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Although several authors have proposed various diagnostic criteria, there is currently no widely accepted consensus. Middelveen et al. proposed that Morgellons disease represents a somatic Lyme disease–like illness associated with spontaneously appearing skin lesions, the key diagnostic criterion being multicoloured filaments protruding from or embedded in the skin, often requiring 50 × magnification to visualize.
The Centers for Disease Control and Prevention (CDC) suggested that “Morgellons” is a lay term used to describe an unexplained constellation of symptoms, with manifestations primarily involving the skin.
We present a case of Morgellons disease with significant cicatricial changes resulting in exposure keratopathy, corneal perforation, and endophthalmitis leading to enucleation.
A 63-year-old Caucasian woman presented to the emergency on-call clinic with a large descemetocele, diffuse corneal infiltrate, and severe cicatricial ectropion of the right lower eyelid. She reported a 5-year history of preoccupation with extracting “string-like tissue” due to beliefs of an occipitoparietal infection “creeping” to her face.
She was admitted to hospital for fortified topical antibiotics; however, she developed a large corneal perforation further complicated by endophthalmitis. As she was considered to be a poor candidate for therapeutic penetrating keratoplasty, the right eye was enucleated and a porous polyethylene orbital implant was inserted. She declined concurrent repair of her cicatricial ectropion. On histopathology, the enucleated globe showed a poorly formed anterior chamber with evidence of a large uveal abscess and significant inflammatory changes consistent with pyogenic endophthalmitis (Fig. 1).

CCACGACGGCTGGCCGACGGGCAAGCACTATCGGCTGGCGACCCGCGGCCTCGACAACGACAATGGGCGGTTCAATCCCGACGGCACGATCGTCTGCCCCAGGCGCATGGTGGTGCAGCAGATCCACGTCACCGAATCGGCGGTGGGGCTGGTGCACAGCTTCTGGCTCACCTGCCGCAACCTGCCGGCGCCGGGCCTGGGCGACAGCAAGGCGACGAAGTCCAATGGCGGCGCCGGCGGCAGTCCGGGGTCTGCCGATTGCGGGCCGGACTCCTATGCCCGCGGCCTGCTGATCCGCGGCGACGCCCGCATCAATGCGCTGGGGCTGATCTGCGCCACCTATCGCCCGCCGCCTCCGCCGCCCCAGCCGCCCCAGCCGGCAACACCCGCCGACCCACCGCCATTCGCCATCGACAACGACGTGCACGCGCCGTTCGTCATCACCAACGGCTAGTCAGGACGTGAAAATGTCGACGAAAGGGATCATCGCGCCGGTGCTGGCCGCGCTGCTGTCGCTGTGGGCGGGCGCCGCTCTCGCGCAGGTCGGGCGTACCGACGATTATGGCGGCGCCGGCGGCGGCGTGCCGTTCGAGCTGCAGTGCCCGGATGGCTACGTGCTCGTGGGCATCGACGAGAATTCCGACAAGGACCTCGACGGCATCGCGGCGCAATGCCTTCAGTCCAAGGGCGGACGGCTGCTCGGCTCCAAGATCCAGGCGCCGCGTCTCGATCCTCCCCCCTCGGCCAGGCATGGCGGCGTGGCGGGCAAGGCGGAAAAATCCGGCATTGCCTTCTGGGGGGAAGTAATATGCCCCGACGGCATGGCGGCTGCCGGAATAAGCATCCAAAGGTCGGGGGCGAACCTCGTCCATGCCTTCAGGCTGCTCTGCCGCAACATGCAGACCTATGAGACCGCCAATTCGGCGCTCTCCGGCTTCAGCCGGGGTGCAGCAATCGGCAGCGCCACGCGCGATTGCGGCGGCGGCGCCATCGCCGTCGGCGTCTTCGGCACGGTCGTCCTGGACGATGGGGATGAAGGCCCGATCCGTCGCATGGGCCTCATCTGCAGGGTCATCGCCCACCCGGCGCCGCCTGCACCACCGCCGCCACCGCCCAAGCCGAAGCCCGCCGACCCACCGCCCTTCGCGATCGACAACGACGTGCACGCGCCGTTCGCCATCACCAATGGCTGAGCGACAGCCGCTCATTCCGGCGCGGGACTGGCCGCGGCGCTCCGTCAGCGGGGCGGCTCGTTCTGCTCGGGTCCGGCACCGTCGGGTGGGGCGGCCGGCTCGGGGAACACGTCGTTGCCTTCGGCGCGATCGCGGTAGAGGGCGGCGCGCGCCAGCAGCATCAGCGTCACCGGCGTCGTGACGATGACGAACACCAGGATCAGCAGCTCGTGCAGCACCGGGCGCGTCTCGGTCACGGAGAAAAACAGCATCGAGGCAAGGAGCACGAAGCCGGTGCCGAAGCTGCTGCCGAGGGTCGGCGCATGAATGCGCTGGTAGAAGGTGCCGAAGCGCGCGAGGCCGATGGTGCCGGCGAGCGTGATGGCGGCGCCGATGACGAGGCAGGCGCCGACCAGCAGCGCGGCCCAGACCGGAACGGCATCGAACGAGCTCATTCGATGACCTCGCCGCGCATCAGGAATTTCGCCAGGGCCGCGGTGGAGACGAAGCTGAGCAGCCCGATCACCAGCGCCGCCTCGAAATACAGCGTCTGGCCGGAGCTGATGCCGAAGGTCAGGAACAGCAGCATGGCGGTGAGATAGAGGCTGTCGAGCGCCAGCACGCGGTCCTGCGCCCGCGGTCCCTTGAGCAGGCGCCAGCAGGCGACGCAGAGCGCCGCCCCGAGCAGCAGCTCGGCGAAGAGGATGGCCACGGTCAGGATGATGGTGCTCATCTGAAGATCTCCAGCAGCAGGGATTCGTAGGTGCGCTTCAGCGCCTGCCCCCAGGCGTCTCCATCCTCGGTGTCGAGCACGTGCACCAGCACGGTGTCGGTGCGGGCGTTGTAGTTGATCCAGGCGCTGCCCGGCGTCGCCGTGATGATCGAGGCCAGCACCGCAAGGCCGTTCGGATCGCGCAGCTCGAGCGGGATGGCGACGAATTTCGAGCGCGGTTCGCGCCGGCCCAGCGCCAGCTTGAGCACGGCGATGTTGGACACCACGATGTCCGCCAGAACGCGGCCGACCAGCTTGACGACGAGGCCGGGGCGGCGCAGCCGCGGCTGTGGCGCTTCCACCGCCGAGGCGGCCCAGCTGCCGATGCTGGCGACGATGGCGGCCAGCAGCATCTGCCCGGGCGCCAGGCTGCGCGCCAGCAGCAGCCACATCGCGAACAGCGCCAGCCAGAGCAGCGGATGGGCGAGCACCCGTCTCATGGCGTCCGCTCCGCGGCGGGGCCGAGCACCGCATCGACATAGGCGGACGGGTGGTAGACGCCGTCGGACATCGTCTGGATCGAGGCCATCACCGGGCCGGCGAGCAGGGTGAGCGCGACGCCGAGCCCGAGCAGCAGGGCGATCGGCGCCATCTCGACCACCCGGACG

On routine postenucleation follow-up, we noted a 2-mm area of implant erosion and significant cicatricial ectropion (Fig. 2A) secondary to self-inflicted repeated injury to the periocular soft tissues. Topical gatifloxacin QID and tobramycin/dexamethasone BID were started; unfortunately, her implant exposure did not heal, and 1 month later, she underwent an attempt at repair. The implant was irrigated with cefazolin, and a scleral patch was sewn over the area of implant erosion and secured below the conjunctiva. She received a full-thickness skin graft to the lower eyelid to lengthen the anterior lamellae in order to address the ectropion (Fig. 2B). A skin biopsy showed mild, nonspecific, chronic inflammatory changes. Over the next 5 months, she had multiple visits for a painful right orbit. There were numerous excoriations over her right cheek, right upper eyelid, and left medial canthus (Fig. 2C) from persistent picking of her orbit to remove “protruding fibers.” As a result, the implant became re-exposed and was removed. A dermis fat graft was inserted with the hope that it would allow for better bio-integration. However, she continued picking at her orbit, resulting in dermis fat graft atrophy (Fig. 2D).
Several skin biopsies were performed to investigate her symptoms, some of which showed areas of dermal fibrosis with focal lichenoid inflammation and features of lichen simplex chronicus. Initially, her skin biopsy results were thought to represent lichen planus. However, several characteristic changes suggestive of lichen planus were absent, including hypergranulosis, hyperkeratosis, and lymphohistiocytic infiltrate at the dermal-epidermal junction.